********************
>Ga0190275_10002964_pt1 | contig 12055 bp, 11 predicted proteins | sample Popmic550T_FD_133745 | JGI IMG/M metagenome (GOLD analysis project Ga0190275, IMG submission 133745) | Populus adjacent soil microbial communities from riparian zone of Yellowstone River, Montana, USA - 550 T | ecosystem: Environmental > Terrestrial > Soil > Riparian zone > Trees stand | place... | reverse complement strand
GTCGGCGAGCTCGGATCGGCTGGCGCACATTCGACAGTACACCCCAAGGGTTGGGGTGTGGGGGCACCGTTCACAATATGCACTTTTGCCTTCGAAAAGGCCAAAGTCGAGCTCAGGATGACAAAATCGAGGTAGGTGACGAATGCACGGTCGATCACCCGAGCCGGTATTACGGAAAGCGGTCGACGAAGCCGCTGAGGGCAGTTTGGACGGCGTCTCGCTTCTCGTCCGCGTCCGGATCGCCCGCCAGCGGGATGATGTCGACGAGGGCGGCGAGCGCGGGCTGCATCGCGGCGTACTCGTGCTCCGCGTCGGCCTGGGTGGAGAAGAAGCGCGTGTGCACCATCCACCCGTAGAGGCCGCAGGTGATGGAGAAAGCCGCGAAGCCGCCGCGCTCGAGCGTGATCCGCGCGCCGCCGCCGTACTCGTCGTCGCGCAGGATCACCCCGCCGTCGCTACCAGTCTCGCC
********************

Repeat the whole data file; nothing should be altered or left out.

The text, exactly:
>Ga0190275_10002964_pt1 | contig 12055 bp, 11 predicted proteins | sample Popmic550T_FD_133745 | JGI IMG/M metagenome (GOLD analysis project Ga0190275, IMG submission 133745) | Populus adjacent soil microbial communities from riparian zone of Yellowstone River, Montana, USA - 550 T | ecosystem: Environmental > Terrestrial > Soil > Riparian zone > Trees stand | place... | reverse complement strand
GTCGGCGAGCTCGGATCGGCTGGCGCACATTCGACAGTACACCCCAAGGGTTGGGGTGTGGGGGCACCGTTCACAATATGCACTTTTGCCTTCGAAAAGGCCAAAGTCGAGCTCAGGATGACAAAATCGAGGTAGGTGACGAATGCACGGTCGATCACCCGAGCCGGTATTACGGAAAGCGGTCGACGAAGCCGCTGAGGGCAGTTTGGACGGCGTCTCGCTTCTCGTCCGCGTCCGGATCGCCCGCCAGCGGGATGATGTCGACGAGGGCGGCGAGCGCGGGCTGCATCGCGGCGTACTCGTGCTCCGCGTCGGCCTGGGTGGAGAAGAAGCGCGTGTGCACCATCCACCCGTAGAGGCCGCAGGTGATGGAGAAAGCCGCGAAGCCGCCGCGCTCGAGCGTGATCCGCGCGCCGCCGCCGTACTCGTCGTCGCGCAGGATCACCCCGCCGTCGCTACCAGTCTCGCC